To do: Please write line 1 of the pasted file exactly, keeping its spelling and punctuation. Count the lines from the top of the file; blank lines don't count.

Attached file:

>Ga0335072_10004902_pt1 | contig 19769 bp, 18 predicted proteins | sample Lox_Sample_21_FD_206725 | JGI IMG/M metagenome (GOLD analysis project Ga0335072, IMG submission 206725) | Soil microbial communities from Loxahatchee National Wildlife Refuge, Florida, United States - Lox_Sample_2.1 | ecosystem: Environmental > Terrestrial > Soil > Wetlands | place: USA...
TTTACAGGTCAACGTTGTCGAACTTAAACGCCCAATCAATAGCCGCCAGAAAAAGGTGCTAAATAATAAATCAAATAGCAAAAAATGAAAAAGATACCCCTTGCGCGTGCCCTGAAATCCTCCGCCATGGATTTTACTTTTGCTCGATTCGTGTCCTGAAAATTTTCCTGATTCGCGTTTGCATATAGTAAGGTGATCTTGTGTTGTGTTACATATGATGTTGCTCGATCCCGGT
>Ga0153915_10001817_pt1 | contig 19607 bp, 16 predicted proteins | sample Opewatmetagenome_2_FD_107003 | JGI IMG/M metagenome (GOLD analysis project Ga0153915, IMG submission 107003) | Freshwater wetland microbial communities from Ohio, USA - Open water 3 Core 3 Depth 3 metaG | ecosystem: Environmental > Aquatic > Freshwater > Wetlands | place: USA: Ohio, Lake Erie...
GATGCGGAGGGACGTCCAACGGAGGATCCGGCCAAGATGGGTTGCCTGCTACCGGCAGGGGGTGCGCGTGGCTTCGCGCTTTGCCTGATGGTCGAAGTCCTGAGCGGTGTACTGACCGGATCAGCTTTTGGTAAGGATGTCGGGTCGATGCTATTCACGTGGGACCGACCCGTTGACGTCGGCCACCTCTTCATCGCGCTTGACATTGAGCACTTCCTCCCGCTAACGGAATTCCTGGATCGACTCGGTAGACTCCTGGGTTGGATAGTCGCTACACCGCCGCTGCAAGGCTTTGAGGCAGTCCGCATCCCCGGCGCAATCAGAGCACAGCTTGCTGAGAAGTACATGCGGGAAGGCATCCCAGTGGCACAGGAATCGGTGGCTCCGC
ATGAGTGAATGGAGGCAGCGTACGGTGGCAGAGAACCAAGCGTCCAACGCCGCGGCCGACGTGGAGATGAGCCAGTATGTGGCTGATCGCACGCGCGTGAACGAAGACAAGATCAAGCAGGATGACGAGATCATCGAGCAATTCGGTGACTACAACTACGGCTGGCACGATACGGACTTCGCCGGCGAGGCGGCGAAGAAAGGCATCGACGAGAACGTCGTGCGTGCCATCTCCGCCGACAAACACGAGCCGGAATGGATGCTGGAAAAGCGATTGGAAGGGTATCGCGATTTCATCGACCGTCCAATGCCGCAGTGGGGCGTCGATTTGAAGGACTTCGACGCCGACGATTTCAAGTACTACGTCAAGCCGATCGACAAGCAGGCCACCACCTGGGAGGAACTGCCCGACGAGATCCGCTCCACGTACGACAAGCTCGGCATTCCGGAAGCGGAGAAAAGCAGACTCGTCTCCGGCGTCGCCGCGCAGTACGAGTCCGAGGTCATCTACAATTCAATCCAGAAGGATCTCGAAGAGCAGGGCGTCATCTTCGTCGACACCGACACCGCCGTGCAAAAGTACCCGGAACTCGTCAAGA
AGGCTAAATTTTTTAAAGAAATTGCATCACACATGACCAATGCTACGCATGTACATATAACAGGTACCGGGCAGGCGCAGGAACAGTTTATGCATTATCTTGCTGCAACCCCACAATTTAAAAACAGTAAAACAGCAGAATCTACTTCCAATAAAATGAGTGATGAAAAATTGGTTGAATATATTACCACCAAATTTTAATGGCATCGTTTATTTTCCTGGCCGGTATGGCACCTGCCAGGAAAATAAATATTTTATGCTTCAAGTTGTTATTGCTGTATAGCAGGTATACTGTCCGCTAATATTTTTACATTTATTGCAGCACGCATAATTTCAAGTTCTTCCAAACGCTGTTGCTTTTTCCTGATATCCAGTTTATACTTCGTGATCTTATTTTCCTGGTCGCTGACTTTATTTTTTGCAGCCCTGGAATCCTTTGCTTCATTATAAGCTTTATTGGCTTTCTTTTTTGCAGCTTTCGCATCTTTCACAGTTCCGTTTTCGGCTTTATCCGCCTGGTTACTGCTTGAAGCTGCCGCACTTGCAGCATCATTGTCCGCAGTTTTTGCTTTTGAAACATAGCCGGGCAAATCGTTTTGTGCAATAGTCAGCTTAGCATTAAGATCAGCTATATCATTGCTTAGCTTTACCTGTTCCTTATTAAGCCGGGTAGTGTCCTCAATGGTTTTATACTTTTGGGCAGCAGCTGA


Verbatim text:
>Ga0335072_10004902_pt1 | contig 19769 bp, 18 predicted proteins | sample Lox_Sample_21_FD_206725 | JGI IMG/M metagenome (GOLD analysis project Ga0335072, IMG submission 206725) | Soil microbial communities from Loxahatchee National Wildlife Refuge, Florida, United States - Lox_Sample_2.1 | ecosystem: Environmental > Terrestrial > Soil > Wetlands | place: USA...